Shifting Our Schools Episode 16: How To Shift When Administrators Are Not Onboard?

By , 13 November, 2008, 3 Comments

Introductions

John Mikton and Paul McMahon joined Jeff and David for the show.

Essential Question

How to shift when the administrators are not on board?

Some take aways from the discussion:

-You have to start with the admin before you contemplate shifting. They are the power brokers and are connected to the board and the finance. Sometimes they simply don’t understand. How to make time for conversations? It is a sales situation. IT Director on Admin team. Being part of management team helps build relationships to these power brokers.
-The IT Director needs to have an educational background to know.
-Schools hiding behind the IB and AP programs. Safe and often not questioned by many parents. Why would an administrator take a risk on Learning 2.0 instructional techniques?
-How to shift the IB and AP learning outcomes to be project assessed?
-How to retrain our communities about what is learning?
-Get shifted educators at the admin conferences to help educate the leaders.

David’s post, Paul’s and  John’s posts on this EQ.

Blog Posts of the Week

David: Schooling by Design: Mission, Action and Achievement by McTighe and Wiggins

Jeff: ID: The Quest for Meaning in the 21st Century by Susan Greenfield

Paul: Anytime Anywhere Learning

John: Walking the Talk by Carolyn Taylor

Sign Off

*Next show is Thursday November 27th at 7 PM Bangkok time.
*Our guests will be Jeff Nugent and Andy Torres
*Essential Question for the show: What prevents administrators from shifting?
*Don’t forget to post Web sites/blogs to the SOS Diigo bookmarking site that support our upcoming EQ.

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3 Responses {#}
  • Nancy vonw

    Hi, I am lucky to have a principal at our school who has created more momentum than anyone on campus in the past 2 years. Change happens slowly, but with perseverance and PLCs I can see it happening. It’s important to reflect and recognize progress in order to keep focused and stay the course.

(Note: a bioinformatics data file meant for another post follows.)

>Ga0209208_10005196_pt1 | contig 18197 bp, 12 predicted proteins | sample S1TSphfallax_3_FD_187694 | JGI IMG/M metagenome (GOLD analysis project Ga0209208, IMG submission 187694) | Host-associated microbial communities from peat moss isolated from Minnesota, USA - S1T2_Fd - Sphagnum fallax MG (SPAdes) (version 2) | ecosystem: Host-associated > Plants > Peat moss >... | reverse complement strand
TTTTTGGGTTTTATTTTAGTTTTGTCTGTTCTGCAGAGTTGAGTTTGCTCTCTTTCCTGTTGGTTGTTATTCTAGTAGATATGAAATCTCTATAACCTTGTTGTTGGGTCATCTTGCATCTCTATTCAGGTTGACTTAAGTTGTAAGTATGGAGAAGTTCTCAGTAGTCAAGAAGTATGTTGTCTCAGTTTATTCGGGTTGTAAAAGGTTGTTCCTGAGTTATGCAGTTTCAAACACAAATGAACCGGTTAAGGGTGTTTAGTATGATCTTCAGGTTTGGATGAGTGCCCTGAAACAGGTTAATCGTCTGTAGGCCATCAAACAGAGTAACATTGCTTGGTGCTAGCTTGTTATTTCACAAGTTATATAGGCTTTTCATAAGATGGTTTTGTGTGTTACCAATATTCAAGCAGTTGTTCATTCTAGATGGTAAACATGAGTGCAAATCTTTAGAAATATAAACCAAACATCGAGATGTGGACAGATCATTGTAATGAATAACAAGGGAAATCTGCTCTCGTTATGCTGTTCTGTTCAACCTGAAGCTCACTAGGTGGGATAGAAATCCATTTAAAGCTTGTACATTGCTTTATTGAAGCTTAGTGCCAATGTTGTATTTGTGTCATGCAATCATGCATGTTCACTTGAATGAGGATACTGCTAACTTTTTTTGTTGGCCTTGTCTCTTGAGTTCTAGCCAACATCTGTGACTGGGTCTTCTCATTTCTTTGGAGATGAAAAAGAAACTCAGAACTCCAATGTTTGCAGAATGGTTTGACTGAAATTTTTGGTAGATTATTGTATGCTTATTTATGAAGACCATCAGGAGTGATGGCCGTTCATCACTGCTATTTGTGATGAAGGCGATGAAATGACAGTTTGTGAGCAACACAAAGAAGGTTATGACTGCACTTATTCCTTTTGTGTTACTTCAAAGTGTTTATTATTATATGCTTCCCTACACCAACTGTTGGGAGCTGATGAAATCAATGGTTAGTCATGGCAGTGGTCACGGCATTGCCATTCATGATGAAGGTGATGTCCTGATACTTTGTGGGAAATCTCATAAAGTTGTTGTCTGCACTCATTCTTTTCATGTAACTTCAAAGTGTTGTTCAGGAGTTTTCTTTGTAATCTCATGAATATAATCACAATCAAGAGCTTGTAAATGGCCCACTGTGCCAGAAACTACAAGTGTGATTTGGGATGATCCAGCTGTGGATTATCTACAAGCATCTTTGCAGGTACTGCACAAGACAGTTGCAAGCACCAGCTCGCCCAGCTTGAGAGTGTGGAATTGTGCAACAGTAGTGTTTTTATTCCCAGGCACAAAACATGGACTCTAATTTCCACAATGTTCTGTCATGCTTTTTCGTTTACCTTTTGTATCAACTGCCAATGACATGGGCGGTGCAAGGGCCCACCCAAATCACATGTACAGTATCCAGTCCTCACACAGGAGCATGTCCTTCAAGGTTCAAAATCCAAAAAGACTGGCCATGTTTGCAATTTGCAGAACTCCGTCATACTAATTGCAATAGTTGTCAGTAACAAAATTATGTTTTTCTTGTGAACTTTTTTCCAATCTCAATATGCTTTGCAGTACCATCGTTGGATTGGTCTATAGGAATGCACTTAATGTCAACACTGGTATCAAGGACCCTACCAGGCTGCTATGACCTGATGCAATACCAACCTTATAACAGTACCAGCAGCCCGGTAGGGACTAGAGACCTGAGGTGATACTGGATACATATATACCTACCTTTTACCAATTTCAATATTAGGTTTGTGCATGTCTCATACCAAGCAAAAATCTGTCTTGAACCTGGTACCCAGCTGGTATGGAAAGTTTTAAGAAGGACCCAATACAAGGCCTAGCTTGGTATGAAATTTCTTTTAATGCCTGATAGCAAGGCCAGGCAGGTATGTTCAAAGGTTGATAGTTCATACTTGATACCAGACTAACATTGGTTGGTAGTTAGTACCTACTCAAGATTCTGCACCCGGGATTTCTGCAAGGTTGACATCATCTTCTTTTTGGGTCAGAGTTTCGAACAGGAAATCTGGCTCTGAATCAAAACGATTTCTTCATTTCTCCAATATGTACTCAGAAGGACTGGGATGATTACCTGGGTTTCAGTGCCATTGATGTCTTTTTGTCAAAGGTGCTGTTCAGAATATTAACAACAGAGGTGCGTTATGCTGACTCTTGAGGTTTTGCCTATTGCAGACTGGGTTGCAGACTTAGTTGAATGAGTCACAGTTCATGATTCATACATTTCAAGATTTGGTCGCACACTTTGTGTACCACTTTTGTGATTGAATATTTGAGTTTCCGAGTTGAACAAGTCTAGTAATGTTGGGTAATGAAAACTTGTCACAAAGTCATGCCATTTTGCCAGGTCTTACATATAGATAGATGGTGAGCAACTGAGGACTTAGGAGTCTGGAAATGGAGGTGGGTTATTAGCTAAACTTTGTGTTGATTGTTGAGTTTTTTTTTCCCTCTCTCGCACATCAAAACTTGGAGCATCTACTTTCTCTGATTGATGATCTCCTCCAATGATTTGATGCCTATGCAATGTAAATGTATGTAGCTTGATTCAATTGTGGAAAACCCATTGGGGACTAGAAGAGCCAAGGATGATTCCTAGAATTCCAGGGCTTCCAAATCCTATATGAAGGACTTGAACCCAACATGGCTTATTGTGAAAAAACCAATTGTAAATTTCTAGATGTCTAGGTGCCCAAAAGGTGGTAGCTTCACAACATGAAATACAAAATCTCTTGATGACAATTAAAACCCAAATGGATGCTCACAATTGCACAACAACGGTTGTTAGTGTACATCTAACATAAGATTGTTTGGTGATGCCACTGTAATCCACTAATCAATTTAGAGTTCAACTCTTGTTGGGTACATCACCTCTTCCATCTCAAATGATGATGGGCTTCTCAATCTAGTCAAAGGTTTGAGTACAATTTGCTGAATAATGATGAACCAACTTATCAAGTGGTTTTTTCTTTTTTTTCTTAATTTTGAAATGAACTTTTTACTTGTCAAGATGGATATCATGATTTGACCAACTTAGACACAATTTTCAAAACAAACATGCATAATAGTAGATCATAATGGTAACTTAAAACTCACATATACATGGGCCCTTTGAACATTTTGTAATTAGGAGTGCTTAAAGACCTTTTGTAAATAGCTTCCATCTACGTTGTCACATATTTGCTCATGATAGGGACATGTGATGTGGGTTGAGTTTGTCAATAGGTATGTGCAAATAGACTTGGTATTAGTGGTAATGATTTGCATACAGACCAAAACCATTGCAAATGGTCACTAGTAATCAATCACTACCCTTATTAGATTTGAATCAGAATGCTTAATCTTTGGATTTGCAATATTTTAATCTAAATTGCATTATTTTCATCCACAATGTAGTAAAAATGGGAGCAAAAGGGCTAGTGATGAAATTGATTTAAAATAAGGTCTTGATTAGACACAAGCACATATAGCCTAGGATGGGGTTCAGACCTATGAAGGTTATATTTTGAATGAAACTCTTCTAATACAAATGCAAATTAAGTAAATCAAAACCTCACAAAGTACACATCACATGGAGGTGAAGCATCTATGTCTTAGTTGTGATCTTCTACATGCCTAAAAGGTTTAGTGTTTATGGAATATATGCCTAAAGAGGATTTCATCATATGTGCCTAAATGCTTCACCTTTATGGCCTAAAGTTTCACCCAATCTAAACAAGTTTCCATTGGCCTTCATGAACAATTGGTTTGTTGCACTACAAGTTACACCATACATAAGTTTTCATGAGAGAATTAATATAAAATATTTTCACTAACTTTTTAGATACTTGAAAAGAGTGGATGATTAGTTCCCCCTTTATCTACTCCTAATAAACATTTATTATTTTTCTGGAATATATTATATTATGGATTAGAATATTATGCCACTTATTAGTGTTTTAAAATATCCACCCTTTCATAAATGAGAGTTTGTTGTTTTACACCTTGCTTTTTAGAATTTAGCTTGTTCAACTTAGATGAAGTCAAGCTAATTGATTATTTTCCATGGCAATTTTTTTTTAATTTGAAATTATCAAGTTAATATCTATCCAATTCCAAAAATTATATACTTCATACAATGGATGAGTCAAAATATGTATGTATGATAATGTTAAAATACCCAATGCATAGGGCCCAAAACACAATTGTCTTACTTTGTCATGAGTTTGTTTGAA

Two points I came away with that I’ve seen bring movement in my school over the last 14 months are first, that working with your team and colleagues even in areas that don’t fit your position- rolling up your sleeves and engaging in a team effort allows you to build relationships. I’m now accomplishing so much more than a year ago because last year I was new to the school and in a position new to the school and I now have relationships built that allow colleagues to trust and take risks.

    Secondly, the importance of bringing in new teachers who are not necessarily experienced with tech (although that is ideal), but open, flexible and willing to work as a team and think in new ways is paramont. Having been a classroom teacher and now ed tech specialist, I have wondered more than once whether I am able to be more effective as a classroom teacher or specialist.

    Thanks again for the SOS discussions- they help me stay motivated and feel connected.

  • David Carpenter

    Hi Nancy,

    We keep putting our “mosaic” together on how to shift schools acknowledging that there are so many needed parts to build a whole process for transformation. Your comment “open, flexible and willing to work as a team and think in new ways is paramount” really hits home. I do think it is a mistake to simply look for teachers who use technology and support information-rich classrooms. It is the flexibility and willingness to collaborate while being open to finding what really works for student learning that is essential to the shifting process. It is great to hear that you have some strong leadership at your school. As a listener to the podcast, you know how are guests keep coming back to the need for leadership. John Mikton really had some interesting points about the admin team and connecting to one’s board of trustees. And Paul hit it on the head that admin and board’s really need to understand that spending money on hardware isn’t how we change our schools to Learning 2.0 outcomes.

    As always, thanks for the support.

    -David

  • Paul McMahon

    Hi Nancy,

    Great to hear that the principal is onboard. I really feel that leadership for digital learning can no longer be about the Principal getting out of the way and letting the Tech person get on with it. They must walk and talk the change themselves.
    I really do wonder about staying the course if your school is not onboard with a shift. I left a school here in Hong Kong 3 years ago. In that time I have conducted workshops on learning 2.0 and 21C skills to schools in Hong Kong, Portugal, China, the UK and now the middle East in January. I returned to the school this week for some business and heard that they are nearly ready to appoint someone who can start them on this journey. This is an international school with high fees!!
    Had I stayed I would have stagnated to the point of exasperation! Sometimes we owe it to ourselves to work with the living.
    There are a huge range of schools out there. I think that systemic change is some way off yet!

    Thanks again for the comments

    Paul

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